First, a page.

•   If your 2018 adjusted gross income was $66,000 or less, you qualified to use free tax preparation software from any of a consortium of tax preparation providers known as the Free File Alliance, led by Intuit Inc.’s TurboTax. In a class action lawsuit against Intuit, Inc., it was charged that TurboTax lured customers into the service with the promise of free filling of U.S. returns only to charge them anyway.

    •   A former attorney and IRS employee, Craig P. Orrock, was convicted for federal income tax evasion of more than $500,000 and obstruction of internal revenue laws and faces eight years in prison.

    •   The 1998 IRS Restructuring and Reform Act prohibited the use of any record of tax enforcement results (ROTER), quotas or goals to evaluate employees. According to TIGTA, 20 years later multiple instances of noncompliance were found.

    •   Form 2848, when properly executed, allows someone else to represent you with the IRS, including access to your personal information. TIGTA found that IRS management had not implemented sufficient processes and procedures to authenticate the validity of Forms 2848.

    •   The IRS also failed to protect 300 taxpayers after identifying that their Taxpayer Identification Numbers were obtained by fraudsters.

    •   In view of all the above, it’s comforting to know that the IRS can be subject to a claim for emotional distress damages . . . at least in a bankruptcy case (Hunsaker v. United States, 2018 BL 313348, 9th Circuit, 16-35991, 8/30/18.

    •   Our National Taxpayer Advocate has called for the IRS to create a Taxpayer Anxiety Index to help taxpayers frustrated and stressed out over our tax system and the lack of face to face help. How to construct the index, and what to do with it, were never discussed. . . . She did however say that the IRS was not providing the quality customer service that taxpayers expect.


    The Tax Cuts and Jobs Act of 2017, passed and signed in the last two weeks of December, 2017, was the biggest tax law change since the Economic Growth and Tax Relief Act of 2001. The IRS estimated that it would cost approximately $397 million and require hiring the equivalent of 1,734 full time employees over the next two years to implement the new rules. The details of the new law, and the strategies and techniques to maximize your benefits under it, are covered in Chapter 12 of How to Pay Zero Taxes—2020–2021. But last year also saw the Bipartisan Budget Act, passed in February, 2018, which retroactively extended over 30 tax breaks into the 2017 tax year. That meant that every 1040 form filed for 2017 was incomplete and missed lines for allowable deductions. If you knew about the changes, you could write them in. If not, you missed them and have 3 years from the due date to amend your return.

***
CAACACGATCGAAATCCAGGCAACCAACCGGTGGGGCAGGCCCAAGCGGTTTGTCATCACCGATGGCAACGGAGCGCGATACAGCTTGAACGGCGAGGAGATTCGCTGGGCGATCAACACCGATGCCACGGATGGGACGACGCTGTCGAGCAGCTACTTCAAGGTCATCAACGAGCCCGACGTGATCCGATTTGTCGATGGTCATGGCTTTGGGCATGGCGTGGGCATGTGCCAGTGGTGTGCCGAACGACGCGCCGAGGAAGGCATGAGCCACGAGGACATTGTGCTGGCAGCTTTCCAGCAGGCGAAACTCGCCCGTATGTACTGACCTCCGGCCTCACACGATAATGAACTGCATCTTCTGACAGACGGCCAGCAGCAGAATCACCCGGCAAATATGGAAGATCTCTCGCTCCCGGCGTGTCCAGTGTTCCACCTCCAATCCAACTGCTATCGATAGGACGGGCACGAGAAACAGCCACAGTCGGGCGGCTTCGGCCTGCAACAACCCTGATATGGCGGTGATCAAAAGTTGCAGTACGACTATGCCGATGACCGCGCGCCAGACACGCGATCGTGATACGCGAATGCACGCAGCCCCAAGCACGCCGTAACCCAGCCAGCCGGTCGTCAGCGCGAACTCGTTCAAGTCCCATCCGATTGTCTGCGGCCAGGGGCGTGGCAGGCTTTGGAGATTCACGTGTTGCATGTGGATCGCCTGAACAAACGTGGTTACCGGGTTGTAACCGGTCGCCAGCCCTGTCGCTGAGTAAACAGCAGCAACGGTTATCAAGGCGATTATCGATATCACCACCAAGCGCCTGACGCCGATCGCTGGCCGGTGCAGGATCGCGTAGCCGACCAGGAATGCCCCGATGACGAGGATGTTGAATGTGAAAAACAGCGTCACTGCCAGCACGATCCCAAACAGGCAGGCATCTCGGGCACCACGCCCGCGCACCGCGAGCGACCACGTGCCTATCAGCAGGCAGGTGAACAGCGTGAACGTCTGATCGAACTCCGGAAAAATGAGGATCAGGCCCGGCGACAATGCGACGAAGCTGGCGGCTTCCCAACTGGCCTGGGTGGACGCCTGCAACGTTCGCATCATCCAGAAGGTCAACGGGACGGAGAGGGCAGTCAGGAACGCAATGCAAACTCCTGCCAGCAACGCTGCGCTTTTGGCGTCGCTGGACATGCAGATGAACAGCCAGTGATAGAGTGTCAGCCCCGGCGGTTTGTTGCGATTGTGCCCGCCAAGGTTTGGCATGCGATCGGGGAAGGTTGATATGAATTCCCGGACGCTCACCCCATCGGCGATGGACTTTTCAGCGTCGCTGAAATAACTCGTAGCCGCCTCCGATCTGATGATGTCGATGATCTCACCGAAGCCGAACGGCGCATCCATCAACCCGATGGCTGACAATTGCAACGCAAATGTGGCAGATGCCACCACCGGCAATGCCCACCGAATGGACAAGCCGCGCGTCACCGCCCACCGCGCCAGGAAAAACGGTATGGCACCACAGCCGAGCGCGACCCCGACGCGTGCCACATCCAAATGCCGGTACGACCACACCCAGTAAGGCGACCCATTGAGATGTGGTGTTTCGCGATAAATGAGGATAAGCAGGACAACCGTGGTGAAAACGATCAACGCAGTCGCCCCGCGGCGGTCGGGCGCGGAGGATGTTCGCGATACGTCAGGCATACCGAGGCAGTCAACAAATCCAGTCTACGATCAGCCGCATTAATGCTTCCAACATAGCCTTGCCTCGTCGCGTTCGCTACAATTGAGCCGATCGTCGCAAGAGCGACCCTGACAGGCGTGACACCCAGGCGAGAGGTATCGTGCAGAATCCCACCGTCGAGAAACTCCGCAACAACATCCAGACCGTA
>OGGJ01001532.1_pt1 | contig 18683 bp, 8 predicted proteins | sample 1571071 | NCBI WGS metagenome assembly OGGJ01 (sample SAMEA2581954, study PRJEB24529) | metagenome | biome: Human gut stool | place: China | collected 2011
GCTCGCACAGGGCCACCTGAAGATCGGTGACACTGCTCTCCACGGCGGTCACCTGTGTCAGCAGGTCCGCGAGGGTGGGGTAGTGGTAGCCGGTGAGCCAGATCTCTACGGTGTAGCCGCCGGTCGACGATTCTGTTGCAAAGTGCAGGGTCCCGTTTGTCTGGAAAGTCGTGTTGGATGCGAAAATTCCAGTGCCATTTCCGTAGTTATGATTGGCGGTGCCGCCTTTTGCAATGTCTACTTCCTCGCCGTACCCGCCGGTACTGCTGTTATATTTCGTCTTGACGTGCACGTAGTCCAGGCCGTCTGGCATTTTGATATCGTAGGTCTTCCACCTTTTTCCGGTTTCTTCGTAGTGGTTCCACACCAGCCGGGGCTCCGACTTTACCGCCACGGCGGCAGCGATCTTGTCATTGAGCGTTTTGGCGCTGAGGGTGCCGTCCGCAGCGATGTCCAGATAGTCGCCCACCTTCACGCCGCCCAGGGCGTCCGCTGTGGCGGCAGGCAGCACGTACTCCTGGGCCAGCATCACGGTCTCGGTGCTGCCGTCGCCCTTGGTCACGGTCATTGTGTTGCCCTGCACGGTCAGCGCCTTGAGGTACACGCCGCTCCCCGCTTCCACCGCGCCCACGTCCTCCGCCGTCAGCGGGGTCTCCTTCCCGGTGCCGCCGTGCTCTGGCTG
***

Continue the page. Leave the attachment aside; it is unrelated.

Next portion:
Missing lines on their tax forms was not the only problem the IRS had last year. The IRS core systems computers went down on tax day (April 17th for 2017) and, as a result of this malfunctioning, the filing season had to be extended for an additional day. That Tax Day Glitch was not the only problem the IRS had in 2018. According to the Treasury Inspector General for Tax Administration (TIGTA) and the Government Accounting Office (GAO), last year revealed that: